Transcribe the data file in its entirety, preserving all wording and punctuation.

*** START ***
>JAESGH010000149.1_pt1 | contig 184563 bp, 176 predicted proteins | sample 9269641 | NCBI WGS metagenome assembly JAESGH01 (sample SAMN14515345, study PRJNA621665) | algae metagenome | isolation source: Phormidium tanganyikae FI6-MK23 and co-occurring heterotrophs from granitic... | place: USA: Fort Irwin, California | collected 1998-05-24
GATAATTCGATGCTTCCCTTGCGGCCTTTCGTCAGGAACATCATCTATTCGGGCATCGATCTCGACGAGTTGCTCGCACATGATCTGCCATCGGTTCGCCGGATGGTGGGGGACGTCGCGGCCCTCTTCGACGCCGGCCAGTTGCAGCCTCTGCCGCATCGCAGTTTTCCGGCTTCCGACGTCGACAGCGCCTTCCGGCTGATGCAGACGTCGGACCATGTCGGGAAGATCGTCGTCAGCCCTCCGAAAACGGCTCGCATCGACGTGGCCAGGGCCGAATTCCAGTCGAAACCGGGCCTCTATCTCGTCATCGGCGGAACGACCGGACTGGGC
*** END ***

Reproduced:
>JAESGH010000149.1_pt1 | contig 184563 bp, 176 predicted proteins | sample 9269641 | NCBI WGS metagenome assembly JAESGH01 (sample SAMN14515345, study PRJNA621665) | algae metagenome | isolation source: Phormidium tanganyikae FI6-MK23 and co-occurring heterotrophs from granitic... | place: USA: Fort Irwin, California | collected 1998-05-24
GATAATTCGATGCTTCCCTTGCGGCCTTTCGTCAGGAACATCATCTATTCGGGCATCGATCTCGACGAGTTGCTCGCACATGATCTGCCATCGGTTCGCCGGATGGTGGGGGACGTCGCGGCCCTCTTCGACGCCGGCCAGTTGCAGCCTCTGCCGCATCGCAGTTTTCCGGCTTCCGACGTCGACAGCGCCTTCCGGCTGATGCAGACGTCGGACCATGTCGGGAAGATCGTCGTCAGCCCTCCGAAAACGGCTCGCATCGACGTGGCCAGGGCCGAATTCCAGTCGAAACCGGGCCTCTATCTCGTCATCGGCGGAACGACCGGACTGGGC